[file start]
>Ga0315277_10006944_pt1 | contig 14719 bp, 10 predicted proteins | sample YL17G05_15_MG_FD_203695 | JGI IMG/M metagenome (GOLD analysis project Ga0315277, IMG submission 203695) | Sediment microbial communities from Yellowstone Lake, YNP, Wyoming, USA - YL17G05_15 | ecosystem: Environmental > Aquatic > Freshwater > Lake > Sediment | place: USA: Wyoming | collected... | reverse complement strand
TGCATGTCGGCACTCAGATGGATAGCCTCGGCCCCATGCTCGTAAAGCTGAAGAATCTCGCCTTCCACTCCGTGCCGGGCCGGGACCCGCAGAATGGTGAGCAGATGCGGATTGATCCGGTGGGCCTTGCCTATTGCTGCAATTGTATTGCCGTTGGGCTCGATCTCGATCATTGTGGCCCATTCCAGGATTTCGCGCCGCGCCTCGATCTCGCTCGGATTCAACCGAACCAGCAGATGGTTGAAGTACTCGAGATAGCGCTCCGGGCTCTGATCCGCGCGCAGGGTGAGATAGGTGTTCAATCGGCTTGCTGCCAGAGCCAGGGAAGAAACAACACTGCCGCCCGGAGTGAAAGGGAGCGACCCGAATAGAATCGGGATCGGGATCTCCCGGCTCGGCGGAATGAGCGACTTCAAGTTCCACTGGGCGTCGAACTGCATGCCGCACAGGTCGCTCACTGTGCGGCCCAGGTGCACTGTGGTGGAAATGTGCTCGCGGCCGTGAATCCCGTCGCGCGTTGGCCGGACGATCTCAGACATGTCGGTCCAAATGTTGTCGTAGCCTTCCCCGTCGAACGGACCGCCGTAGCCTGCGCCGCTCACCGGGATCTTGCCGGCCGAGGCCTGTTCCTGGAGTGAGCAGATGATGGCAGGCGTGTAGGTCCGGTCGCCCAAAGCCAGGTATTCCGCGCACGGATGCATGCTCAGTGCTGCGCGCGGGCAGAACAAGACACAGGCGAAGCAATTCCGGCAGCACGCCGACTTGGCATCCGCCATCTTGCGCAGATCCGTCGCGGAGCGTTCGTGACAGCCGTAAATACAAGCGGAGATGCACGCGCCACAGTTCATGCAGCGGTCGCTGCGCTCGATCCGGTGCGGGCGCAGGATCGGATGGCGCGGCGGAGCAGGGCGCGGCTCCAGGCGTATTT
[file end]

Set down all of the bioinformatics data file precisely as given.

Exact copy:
>Ga0315277_10006944_pt1 | contig 14719 bp, 10 predicted proteins | sample YL17G05_15_MG_FD_203695 | JGI IMG/M metagenome (GOLD analysis project Ga0315277, IMG submission 203695) | Sediment microbial communities from Yellowstone Lake, YNP, Wyoming, USA - YL17G05_15 | ecosystem: Environmental > Aquatic > Freshwater > Lake > Sediment | place: USA: Wyoming | collected... | reverse complement strand
TGCATGTCGGCACTCAGATGGATAGCCTCGGCCCCATGCTCGTAAAGCTGAAGAATCTCGCCTTCCACTCCGTGCCGGGCCGGGACCCGCAGAATGGTGAGCAGATGCGGATTGATCCGGTGGGCCTTGCCTATTGCTGCAATTGTATTGCCGTTGGGCTCGATCTCGATCATTGTGGCCCATTCCAGGATTTCGCGCCGCGCCTCGATCTCGCTCGGATTCAACCGAACCAGCAGATGGTTGAAGTACTCGAGATAGCGCTCCGGGCTCTGATCCGCGCGCAGGGTGAGATAGGTGTTCAATCGGCTTGCTGCCAGAGCCAGGGAAGAAACAACACTGCCGCCCGGAGTGAAAGGGAGCGACCCGAATAGAATCGGGATCGGGATCTCCCGGCTCGGCGGAATGAGCGACTTCAAGTTCCACTGGGCGTCGAACTGCATGCCGCACAGGTCGCTCACTGTGCGGCCCAGGTGCACTGTGGTGGAAATGTGCTCGCGGCCGTGAATCCCGTCGCGCGTTGGCCGGACGATCTCAGACATGTCGGTCCAAATGTTGTCGTAGCCTTCCCCGTCGAACGGACCGCCGTAGCCTGCGCCGCTCACCGGGATCTTGCCGGCCGAGGCCTGTTCCTGGAGTGAGCAGATGATGGCAGGCGTGTAGGTCCGGTCGCCCAAAGCCAGGTATTCCGCGCACGGATGCATGCTCAGTGCTGCGCGCGGGCAGAACAAGACACAGGCGAAGCAATTCCGGCAGCACGCCGACTTGGCATCCGCCATCTTGCGCAGATCCGTCGCGGAGCGTTCGTGACAGCCGTAAATACAAGCGGAGATGCACGCGCCACAGTTCATGCAGCGGTCGCTGCGCTCGATCCGGTGCGGGCGCAGGATCGGATGGCGCGGCGGAGCAGGGCGCGGCTCCAGGCGTATTT